The Sin that Caused Desolation

(Daniel 7:8; 8:11-12; 11:36; 2 Thessalonians 2:4)

Daniel described the coming of the bishop of Rome (the pope), saying, “He shall exalt and magnify himself above every god.”1Dan 11:36 The apostle Paul described him as the one “who opposes and exalts himself above every so-called god or object of worship such that he sits in the temple of God, displaying himself as being God.”22Th 2:4

His sin was explained in Daniel 8:11: “He even exalted himself as high as the Prince of the Host; and by him the daily sacrifices were taken away, and the place of His sanctuary was cast down.”

The Hebrew word translated as “Prince” is Sar. It means Captain. The Hebrew word translated as “Host” is Tsaba. It means Armies. The Prince of the Host was the Captain of the Armies of the Lord, the angel who appeared to Joshua and Moses and told them to take the sandals off their feet. He was the pre-existent Christ.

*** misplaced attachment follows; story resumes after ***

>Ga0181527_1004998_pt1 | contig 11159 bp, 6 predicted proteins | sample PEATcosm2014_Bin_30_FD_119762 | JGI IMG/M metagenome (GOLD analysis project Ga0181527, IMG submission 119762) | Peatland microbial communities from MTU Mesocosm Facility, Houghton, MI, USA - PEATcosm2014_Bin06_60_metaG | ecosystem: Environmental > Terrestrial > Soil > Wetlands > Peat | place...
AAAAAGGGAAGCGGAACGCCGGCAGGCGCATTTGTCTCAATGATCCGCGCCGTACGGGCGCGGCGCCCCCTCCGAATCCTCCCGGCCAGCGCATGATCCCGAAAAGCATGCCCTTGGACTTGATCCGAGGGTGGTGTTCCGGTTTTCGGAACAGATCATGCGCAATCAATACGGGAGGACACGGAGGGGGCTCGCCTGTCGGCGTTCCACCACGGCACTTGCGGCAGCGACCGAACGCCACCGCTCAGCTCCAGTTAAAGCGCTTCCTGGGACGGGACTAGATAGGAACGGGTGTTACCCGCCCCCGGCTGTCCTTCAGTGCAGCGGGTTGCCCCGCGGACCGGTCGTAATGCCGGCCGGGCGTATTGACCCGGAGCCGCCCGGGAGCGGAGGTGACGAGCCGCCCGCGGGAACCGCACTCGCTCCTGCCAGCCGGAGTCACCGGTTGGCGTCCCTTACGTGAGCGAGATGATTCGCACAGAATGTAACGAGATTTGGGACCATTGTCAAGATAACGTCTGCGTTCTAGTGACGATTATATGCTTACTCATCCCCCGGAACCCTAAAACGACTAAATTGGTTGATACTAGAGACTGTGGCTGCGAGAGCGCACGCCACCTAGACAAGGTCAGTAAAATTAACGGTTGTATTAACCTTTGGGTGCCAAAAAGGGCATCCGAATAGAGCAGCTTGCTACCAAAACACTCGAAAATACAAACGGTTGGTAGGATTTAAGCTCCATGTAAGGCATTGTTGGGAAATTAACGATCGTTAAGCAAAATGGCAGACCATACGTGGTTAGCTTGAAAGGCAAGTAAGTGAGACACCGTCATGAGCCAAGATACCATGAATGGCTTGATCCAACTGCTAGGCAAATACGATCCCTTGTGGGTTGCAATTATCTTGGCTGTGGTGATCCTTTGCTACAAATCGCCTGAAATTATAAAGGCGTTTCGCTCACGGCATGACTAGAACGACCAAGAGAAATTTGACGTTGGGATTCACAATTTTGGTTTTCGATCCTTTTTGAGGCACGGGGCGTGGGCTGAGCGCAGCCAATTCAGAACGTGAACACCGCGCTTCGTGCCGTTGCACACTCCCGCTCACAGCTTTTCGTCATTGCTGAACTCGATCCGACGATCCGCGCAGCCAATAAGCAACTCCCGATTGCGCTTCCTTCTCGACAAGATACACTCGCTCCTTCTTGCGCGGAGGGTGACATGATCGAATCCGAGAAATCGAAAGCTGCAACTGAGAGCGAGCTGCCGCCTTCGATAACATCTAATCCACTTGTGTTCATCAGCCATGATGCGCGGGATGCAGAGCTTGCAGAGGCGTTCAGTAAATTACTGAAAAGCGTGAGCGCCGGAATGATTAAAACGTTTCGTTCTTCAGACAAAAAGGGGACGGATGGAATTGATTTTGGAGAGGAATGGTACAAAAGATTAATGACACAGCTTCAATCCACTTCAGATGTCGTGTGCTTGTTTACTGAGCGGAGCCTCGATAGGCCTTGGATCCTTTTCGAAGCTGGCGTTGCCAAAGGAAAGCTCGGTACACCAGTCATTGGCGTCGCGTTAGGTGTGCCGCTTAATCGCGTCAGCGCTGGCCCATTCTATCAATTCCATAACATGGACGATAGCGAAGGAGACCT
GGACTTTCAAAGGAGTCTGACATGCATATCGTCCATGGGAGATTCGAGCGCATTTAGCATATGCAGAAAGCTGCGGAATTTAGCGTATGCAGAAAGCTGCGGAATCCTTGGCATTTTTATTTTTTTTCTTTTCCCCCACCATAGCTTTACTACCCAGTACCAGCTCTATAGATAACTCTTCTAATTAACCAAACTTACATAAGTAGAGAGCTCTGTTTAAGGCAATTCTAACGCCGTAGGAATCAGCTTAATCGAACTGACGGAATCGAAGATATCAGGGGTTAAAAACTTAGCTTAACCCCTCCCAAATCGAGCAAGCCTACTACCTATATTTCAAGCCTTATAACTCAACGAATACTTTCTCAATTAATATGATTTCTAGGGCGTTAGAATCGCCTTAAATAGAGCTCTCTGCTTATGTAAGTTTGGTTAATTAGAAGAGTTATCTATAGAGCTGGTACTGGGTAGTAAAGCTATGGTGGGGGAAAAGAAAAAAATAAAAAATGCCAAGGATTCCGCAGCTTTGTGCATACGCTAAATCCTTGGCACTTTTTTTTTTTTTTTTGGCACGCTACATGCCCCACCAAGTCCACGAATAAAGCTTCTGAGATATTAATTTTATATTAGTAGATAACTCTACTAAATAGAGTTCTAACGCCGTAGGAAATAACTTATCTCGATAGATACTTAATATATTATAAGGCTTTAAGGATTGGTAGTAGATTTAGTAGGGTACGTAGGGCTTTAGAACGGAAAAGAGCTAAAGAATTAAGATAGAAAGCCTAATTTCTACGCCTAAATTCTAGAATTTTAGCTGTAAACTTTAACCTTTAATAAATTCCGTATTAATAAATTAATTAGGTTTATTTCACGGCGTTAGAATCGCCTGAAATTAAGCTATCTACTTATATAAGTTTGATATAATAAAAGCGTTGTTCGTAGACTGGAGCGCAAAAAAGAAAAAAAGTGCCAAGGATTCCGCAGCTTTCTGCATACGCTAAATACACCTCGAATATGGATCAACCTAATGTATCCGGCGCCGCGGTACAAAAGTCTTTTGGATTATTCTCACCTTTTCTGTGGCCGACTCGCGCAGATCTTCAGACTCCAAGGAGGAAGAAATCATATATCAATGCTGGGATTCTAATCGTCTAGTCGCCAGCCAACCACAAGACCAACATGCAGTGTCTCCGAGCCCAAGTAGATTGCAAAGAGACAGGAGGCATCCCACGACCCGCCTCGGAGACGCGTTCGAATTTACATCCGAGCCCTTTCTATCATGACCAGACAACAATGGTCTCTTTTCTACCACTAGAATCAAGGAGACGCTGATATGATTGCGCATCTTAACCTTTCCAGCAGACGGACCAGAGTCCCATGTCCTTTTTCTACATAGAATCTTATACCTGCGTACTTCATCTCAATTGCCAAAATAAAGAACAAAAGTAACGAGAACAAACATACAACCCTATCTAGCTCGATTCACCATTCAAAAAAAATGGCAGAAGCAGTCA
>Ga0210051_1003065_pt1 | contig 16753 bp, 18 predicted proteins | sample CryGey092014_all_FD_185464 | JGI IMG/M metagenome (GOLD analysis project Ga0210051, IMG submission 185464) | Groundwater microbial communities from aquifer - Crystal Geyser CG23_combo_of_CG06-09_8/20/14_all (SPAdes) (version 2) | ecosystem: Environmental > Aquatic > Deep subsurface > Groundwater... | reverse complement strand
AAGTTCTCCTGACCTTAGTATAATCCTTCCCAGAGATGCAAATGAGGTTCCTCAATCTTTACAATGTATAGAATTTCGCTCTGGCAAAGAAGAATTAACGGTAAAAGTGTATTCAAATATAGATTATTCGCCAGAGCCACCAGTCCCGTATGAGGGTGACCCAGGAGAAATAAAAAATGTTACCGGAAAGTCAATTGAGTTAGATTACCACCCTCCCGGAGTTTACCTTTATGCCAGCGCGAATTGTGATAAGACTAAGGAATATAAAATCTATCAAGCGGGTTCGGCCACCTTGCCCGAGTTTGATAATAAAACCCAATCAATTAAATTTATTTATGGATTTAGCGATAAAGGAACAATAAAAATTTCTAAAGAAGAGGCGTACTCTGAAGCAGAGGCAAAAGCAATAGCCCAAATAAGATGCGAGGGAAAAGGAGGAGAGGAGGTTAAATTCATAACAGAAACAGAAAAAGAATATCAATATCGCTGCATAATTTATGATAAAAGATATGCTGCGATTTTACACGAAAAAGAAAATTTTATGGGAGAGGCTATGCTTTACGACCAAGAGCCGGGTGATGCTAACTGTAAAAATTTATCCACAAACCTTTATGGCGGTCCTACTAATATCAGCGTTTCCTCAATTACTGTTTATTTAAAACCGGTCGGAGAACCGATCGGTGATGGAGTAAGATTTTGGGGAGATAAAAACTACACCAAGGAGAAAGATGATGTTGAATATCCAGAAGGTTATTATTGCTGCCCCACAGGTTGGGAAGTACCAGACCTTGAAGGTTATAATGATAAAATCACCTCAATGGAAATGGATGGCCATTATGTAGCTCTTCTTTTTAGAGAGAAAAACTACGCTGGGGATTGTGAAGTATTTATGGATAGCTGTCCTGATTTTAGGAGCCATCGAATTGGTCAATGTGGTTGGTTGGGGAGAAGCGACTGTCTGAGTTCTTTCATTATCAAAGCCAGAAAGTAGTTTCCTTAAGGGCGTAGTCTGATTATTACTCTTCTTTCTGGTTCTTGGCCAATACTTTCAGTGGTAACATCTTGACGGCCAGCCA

How did Satan exalt himself as high as Christ so that the place of his sanctuary was cast to the ground?

Daniel said he was given “two eyes and a mouth.”3Dan 7:8 Satan’s power became as great as Christ’s when the bishop of Rome wrote letters of excommunication to the churches of Asia in 193 because the churches of Asia disagreed with his Easter Sunday doctrine.

The idea that the bishop of Rome had the aforesaid authority can be found in Irenaeus’s book Against Heresies written in 180. Irenaeus wrote, “The very ancient and universally known church founded and organized at Rome by the two most glorious apostles, Peter and Paul – the faith preached to men, which comes down to our time by means of the successions of the bishops. It is a matter of necessity that every church should agree with this church, on account of its preeminent authority.”4Irenaeus. Adversus haereses, Book III, Chapter 3, Verse 2

The bishop of Rome claimed that he had the authority to determine the teachings of the Church. He was the new Lord of the Church.